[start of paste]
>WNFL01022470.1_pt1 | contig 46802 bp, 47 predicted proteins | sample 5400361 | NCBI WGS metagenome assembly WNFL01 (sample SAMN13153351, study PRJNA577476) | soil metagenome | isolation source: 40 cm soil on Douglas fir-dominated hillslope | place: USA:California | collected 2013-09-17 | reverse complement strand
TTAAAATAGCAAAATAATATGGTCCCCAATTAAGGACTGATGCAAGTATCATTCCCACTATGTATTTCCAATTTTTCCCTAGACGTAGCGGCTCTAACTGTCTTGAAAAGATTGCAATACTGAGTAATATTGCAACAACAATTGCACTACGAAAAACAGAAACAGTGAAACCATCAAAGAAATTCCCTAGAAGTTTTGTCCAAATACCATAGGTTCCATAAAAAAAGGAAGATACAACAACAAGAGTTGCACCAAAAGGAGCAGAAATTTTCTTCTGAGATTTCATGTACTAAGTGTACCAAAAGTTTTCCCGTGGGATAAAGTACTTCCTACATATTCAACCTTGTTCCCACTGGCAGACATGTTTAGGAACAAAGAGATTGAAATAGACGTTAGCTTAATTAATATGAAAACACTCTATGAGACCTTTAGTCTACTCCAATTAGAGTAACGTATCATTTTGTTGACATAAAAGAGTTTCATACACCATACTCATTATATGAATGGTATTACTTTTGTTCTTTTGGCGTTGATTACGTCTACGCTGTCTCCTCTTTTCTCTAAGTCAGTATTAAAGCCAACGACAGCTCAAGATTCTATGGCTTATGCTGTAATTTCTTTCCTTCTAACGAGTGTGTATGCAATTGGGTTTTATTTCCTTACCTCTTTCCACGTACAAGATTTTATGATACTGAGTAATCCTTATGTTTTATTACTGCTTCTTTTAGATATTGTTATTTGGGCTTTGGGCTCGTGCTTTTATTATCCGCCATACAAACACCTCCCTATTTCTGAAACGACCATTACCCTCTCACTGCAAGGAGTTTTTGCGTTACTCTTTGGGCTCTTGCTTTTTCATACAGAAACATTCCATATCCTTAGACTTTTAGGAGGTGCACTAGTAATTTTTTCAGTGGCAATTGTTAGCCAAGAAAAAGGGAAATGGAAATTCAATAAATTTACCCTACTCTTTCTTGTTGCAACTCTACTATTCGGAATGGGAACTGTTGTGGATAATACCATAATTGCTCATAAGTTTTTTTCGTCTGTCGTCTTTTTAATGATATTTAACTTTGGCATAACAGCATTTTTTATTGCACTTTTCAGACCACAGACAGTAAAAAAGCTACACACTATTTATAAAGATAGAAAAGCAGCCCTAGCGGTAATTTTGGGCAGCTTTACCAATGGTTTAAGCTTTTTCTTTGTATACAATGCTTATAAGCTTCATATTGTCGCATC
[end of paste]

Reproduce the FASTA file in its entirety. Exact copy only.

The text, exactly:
>WNFL01022470.1_pt1 | contig 46802 bp, 47 predicted proteins | sample 5400361 | NCBI WGS metagenome assembly WNFL01 (sample SAMN13153351, study PRJNA577476) | soil metagenome | isolation source: 40 cm soil on Douglas fir-dominated hillslope | place: USA:California | collected 2013-09-17 | reverse complement strand
TTAAAATAGCAAAATAATATGGTCCCCAATTAAGGACTGATGCAAGTATCATTCCCACTATGTATTTCCAATTTTTCCCTAGACGTAGCGGCTCTAACTGTCTTGAAAAGATTGCAATACTGAGTAATATTGCAACAACAATTGCACTACGAAAAACAGAAACAGTGAAACCATCAAAGAAATTCCCTAGAAGTTTTGTCCAAATACCATAGGTTCCATAAAAAAAGGAAGATACAACAACAAGAGTTGCACCAAAAGGAGCAGAAATTTTCTTCTGAGATTTCATGTACTAAGTGTACCAAAAGTTTTCCCGTGGGATAAAGTACTTCCTACATATTCAACCTTGTTCCCACTGGCAGACATGTTTAGGAACAAAGAGATTGAAATAGACGTTAGCTTAATTAATATGAAAACACTCTATGAGACCTTTAGTCTACTCCAATTAGAGTAACGTATCATTTTGTTGACATAAAAGAGTTTCATACACCATACTCATTATATGAATGGTATTACTTTTGTTCTTTTGGCGTTGATTACGTCTACGCTGTCTCCTCTTTTCTCTAAGTCAGTATTAAAGCCAACGACAGCTCAAGATTCTATGGCTTATGCTGTAATTTCTTTCCTTCTAACGAGTGTGTATGCAATTGGGTTTTATTTCCTTACCTCTTTCCACGTACAAGATTTTATGATACTGAGTAATCCTTATGTTTTATTACTGCTTCTTTTAGATATTGTTATTTGGGCTTTGGGCTCGTGCTTTTATTATCCGCCATACAAACACCTCCCTATTTCTGAAACGACCATTACCCTCTCACTGCAAGGAGTTTTTGCGTTACTCTTTGGGCTCTTGCTTTTTCATACAGAAACATTCCATATCCTTAGACTTTTAGGAGGTGCACTAGTAATTTTTTCAGTGGCAATTGTTAGCCAAGAAAAAGGGAAATGGAAATTCAATAAATTTACCCTACTCTTTCTTGTTGCAACTCTACTATTCGGAATGGGAACTGTTGTGGATAATACCATAATTGCTCATAAGTTTTTTTCGTCTGTCGTCTTTTTAATGATATTTAACTTTGGCATAACAGCATTTTTTATTGCACTTTTCAGACCACAGACAGTAAAAAAGCTACACACTATTTATAAAGATAGAAAAGCAGCCCTAGCGGTAATTTTGGGCAGCTTTACCAATGGTTTAAGCTTTTTCTTTGTATACAATGCTTATAAGCTTCATATTGTCGCATC